I engaged a problem with inherited Controls in Windows Forms and need some advice on it.
I do use a base class for items in a List (selfmade GUI list made of a panel) and some inherited controls that are for each type of data that could be added to the list.
There was no problem with it, but I now found out, that it would be right, to make the base-control an abstract class, since it has methods, that need to be implemented in all inherited controls, called from the code inside the base-control, but must not and can not be implemented in the base class.
When I mark the base-control as abstract, the Visual Studio 2008 Designer refuses to load the window.
Is there a way to get the Designer work with the base-control made abstract?
I KNEW there had to be a way to do this (and I found a way to do this cleanly). Sheng's solution is exactly what I came up with as a temporary workaround but after a friend pointed out that the
Form class eventually inherited from an
abstract class, we SHOULD be able to get this done. If they can do it, we can do it.
We went from this code to the problem
Form1 : Form
public class Form1 : BaseForm ... public abstract class BaseForm : Form
This is where the initial question came into play. As said before, a friend pointed out that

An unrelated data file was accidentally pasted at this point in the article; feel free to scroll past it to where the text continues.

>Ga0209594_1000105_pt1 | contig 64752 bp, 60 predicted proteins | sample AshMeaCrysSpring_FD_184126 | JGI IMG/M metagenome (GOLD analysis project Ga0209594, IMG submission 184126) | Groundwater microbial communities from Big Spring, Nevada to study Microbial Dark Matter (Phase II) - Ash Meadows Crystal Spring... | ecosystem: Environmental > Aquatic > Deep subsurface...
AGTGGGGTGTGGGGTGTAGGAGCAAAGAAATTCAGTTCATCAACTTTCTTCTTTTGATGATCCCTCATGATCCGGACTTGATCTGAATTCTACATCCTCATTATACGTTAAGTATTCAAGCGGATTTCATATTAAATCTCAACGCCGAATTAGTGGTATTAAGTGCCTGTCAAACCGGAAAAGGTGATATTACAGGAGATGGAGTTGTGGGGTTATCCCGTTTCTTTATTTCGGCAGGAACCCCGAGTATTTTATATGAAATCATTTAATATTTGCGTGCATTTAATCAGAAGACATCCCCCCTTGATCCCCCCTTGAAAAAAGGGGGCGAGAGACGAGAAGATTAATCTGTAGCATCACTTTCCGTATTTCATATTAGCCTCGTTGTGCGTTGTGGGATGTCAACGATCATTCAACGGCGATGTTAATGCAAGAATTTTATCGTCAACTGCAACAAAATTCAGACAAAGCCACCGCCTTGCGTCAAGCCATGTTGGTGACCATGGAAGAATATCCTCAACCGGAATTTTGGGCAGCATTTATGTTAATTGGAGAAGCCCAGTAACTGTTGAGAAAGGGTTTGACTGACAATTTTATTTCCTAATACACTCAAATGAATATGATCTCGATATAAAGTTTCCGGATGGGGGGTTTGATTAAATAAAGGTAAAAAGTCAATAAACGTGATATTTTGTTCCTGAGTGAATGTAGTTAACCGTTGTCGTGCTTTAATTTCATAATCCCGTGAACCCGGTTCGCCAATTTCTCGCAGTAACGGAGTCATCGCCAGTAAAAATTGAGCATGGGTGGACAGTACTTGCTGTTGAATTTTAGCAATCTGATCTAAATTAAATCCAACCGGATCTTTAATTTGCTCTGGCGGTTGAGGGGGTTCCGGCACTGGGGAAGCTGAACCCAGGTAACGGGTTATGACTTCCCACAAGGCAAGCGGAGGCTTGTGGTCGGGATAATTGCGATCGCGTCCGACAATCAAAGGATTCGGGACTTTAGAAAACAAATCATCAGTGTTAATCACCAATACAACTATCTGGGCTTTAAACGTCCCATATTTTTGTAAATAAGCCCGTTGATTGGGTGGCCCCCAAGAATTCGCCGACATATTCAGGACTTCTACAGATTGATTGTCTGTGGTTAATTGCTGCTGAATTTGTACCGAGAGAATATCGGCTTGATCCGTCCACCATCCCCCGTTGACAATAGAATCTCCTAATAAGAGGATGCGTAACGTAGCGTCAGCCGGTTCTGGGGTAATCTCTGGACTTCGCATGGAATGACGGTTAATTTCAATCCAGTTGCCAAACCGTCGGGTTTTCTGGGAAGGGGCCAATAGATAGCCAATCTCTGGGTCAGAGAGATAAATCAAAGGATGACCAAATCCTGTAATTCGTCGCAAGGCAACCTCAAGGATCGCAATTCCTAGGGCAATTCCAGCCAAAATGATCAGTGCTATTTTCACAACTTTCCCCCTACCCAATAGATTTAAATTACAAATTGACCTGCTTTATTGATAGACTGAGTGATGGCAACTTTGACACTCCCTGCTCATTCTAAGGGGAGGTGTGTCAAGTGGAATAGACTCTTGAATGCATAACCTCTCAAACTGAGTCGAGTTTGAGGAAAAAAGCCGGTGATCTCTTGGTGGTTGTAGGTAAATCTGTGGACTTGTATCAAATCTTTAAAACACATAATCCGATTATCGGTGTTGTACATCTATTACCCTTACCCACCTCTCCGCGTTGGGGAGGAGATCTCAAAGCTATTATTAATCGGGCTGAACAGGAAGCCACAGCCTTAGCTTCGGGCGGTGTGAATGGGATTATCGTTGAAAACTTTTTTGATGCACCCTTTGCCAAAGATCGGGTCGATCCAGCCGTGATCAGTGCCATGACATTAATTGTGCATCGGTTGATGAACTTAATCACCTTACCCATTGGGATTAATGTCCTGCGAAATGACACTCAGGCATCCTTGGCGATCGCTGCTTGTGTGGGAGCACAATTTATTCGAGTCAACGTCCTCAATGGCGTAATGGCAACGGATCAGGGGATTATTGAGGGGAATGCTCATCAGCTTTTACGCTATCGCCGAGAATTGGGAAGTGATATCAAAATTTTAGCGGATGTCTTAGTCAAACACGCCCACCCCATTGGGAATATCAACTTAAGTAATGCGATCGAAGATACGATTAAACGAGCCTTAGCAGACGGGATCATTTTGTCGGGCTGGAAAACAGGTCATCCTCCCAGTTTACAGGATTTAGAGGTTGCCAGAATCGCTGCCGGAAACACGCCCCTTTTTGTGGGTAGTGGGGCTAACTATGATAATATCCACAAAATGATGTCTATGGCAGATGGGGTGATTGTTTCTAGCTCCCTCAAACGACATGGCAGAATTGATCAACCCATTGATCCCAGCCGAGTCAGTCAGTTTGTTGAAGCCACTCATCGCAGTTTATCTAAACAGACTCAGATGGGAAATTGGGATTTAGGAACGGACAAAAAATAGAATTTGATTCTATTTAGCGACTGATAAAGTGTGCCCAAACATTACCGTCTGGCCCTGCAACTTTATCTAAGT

System.Windows.Forms.Form implements a base class that is abstract. We were able to find...
public class Form1 : MiddleClass ... public class MiddleClass : BaseForm ... public abstract class BaseForm : Form ...
This actually works and the designer renders it fine, problem solved.... except you have an extra level of inheritance in your production application that was only necessary because of an inadequacy in the winforms designer!
This isn't a 100% surefire solution but its pretty good. Basically you use
#if DEBUG to come up with the refined solution.
#if DEBUG public class Form1 : MiddleClass #else public class Form1 : BaseForm #endif ...
public class MiddleClass : BaseForm ...
public abstract class BaseForm : Form ...
What this does is only use the solution outlined in "initial solution", if it is in debug mode. The idea is that you will never release production mode via a debug build and that you will always design in debug mode.
The designer will always run against the code built in the current mode, so you cannot use the designer in release mode. However, as long as you design in debug mode and release the code built in release mode, you are good to go.
The only surefire solution would be if you can test for design mode via a preprocessor directive.